If you have ever seen a human disaster on the news you can surely bet that a Cadaver dog had a role in the response. Cadaver dogs have supported us in so many ways that we may not even know so we decided to highlight them along with the many other dogs that are supporting us in our Amazing Dogs Series.
What is a Cadaver Dog?
Cadaver dogs, also known as human remains detection (HRD) dogs, are trained to detect and locate human remains. They’re trained to smell decomposition and can locate body parts, tissue, bones, and blood on land and water. Well-trained dogs help find the missing and dead in disasters, accidents, murders and suicides and even, today, archeologist sites.
Cadaver dogs are taught to perform their task by being exposed to many kinds and stages of decomposition during training. These training aids include human bone, blood, tissue, used gauze, liposuction material, teeth, and even pseudo-scent.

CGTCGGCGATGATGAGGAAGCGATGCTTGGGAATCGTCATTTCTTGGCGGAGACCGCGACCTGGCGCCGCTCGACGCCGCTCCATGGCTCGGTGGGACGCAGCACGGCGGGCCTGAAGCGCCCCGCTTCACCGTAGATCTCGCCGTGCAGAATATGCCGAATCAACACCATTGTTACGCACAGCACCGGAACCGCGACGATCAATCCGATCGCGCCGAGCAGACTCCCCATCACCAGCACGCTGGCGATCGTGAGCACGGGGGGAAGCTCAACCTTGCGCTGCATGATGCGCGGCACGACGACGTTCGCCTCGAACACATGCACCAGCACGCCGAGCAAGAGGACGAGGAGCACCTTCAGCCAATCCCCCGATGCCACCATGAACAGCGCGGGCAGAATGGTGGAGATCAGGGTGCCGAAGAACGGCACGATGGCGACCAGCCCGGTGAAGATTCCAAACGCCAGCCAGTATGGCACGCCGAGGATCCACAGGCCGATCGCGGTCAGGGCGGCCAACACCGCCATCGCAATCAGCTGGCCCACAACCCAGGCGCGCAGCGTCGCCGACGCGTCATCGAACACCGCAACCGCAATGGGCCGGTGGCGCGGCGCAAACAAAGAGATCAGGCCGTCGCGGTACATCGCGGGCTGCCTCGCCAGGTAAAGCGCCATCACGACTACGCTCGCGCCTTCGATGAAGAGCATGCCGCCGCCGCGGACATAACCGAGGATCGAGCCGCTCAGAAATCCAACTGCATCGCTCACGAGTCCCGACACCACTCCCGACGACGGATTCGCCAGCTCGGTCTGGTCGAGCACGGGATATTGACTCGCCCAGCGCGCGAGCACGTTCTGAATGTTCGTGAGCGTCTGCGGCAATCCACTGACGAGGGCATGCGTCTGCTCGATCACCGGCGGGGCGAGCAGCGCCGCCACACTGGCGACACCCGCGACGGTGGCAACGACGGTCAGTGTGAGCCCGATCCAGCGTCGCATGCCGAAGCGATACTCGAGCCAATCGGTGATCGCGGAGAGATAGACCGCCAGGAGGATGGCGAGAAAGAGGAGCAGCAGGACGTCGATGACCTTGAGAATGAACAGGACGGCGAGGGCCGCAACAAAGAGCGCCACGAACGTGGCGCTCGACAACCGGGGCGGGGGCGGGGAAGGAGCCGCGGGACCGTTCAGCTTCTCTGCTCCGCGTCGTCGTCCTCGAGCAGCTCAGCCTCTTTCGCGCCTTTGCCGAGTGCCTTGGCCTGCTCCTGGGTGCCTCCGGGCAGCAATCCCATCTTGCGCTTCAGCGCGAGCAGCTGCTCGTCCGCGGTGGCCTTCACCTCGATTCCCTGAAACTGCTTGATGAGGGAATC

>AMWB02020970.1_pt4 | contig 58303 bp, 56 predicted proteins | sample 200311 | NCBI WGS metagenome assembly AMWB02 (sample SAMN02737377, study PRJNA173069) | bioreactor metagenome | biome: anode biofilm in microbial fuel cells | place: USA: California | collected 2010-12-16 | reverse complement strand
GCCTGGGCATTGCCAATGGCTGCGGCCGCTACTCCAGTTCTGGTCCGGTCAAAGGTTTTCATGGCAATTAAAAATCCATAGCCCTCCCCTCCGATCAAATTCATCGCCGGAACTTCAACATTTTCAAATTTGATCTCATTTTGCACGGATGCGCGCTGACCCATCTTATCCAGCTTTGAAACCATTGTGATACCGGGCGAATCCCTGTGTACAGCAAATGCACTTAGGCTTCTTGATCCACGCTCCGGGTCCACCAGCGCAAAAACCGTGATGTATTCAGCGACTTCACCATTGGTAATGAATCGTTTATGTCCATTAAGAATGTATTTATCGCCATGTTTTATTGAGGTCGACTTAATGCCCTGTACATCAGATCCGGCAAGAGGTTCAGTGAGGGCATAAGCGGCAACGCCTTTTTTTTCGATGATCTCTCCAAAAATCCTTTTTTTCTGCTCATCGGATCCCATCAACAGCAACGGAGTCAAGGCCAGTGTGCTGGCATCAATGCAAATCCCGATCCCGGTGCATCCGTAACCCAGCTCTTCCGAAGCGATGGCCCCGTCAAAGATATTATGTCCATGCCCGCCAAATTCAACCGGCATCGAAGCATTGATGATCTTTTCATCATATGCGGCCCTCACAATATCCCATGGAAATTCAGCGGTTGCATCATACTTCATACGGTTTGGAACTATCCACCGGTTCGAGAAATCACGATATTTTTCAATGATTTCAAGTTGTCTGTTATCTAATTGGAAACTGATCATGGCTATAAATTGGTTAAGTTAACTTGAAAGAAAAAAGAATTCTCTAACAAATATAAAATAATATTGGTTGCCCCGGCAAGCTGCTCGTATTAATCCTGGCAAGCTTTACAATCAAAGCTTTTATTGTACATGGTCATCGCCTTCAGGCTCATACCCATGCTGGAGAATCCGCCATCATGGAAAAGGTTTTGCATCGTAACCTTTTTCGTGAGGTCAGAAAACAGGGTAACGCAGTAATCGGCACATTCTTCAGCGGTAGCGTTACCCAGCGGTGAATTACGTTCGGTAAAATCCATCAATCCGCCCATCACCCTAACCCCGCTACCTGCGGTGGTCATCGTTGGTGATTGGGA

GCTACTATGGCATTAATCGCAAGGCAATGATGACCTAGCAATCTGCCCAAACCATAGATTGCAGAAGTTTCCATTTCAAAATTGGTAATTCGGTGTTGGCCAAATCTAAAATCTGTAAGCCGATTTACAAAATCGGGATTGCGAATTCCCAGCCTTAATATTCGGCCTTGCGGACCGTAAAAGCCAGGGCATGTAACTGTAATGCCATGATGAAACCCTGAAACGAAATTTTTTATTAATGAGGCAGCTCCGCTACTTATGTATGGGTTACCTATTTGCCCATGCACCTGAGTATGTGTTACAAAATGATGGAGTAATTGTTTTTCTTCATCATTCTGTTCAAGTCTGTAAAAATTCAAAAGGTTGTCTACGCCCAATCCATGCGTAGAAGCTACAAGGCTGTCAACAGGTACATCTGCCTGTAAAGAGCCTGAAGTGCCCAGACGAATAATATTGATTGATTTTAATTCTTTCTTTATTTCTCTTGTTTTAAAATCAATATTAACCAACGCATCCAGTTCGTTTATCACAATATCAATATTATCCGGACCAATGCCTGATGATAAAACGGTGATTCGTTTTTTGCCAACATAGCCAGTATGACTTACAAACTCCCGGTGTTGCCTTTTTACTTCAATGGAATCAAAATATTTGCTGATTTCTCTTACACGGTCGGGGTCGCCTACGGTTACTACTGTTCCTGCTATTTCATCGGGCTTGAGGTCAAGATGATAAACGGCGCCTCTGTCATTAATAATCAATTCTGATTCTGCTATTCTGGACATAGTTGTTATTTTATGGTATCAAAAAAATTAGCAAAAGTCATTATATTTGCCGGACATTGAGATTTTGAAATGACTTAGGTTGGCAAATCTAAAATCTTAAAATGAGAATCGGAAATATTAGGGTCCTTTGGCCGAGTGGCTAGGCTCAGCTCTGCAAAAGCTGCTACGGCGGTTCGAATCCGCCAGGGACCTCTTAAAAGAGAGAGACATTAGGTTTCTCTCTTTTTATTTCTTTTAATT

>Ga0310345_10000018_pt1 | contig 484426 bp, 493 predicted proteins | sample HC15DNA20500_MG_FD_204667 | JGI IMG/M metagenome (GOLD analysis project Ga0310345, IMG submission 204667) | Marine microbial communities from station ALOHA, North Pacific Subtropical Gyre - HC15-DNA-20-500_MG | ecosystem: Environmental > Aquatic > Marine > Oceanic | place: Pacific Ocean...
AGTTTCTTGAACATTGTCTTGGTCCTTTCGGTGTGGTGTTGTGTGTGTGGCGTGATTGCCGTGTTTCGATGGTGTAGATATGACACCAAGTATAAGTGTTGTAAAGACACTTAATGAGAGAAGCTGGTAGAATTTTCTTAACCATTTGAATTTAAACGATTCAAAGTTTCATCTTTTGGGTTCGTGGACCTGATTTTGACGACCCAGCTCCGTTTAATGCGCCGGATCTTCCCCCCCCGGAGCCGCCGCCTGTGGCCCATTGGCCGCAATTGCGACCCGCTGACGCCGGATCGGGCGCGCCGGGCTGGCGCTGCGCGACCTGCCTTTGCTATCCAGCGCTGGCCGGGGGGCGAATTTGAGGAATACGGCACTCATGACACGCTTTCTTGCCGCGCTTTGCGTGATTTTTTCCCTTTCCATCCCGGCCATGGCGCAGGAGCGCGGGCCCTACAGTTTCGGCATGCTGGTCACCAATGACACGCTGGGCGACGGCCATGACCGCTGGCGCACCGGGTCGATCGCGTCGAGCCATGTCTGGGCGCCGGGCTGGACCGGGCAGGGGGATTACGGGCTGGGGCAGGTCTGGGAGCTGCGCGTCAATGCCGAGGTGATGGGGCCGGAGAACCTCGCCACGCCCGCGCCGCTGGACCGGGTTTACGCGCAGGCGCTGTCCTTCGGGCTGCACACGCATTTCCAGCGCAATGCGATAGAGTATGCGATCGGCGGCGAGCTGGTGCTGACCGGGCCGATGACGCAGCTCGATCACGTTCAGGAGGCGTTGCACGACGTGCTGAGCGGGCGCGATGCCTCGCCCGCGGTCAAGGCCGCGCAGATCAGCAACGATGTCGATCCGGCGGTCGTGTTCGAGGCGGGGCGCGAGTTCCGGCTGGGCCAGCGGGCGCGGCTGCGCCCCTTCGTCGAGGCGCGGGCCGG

How accurate are cadaver dogs?
In most cases, cadaver dogs are 95% accurate. Researchers are learning ever more about the canine olfactory system, including what volatile organic compounds in human remains are significant to trained dogs, what concentration of human remains a trained dog can detect and what conditions are optimum for the preservation of smells. Added to that, a dog’s talent and utility depend on the skill of its handler.
Cadaver dogs are able to scan a large area of ground very quickly and find human remains with very high accuracy. These four-legged detectives can cover around 1.3 km daily, making them a huge asset to response teams in water and on land.
Amazingly, they can also distinguish between human remains and other animal remains in their search and they certainly will not flag anything living
Cadaver Dog Facts
Cadaver dogs play an important part in resolving many missing or deceased persons cases and providing closure and justice to grieving families.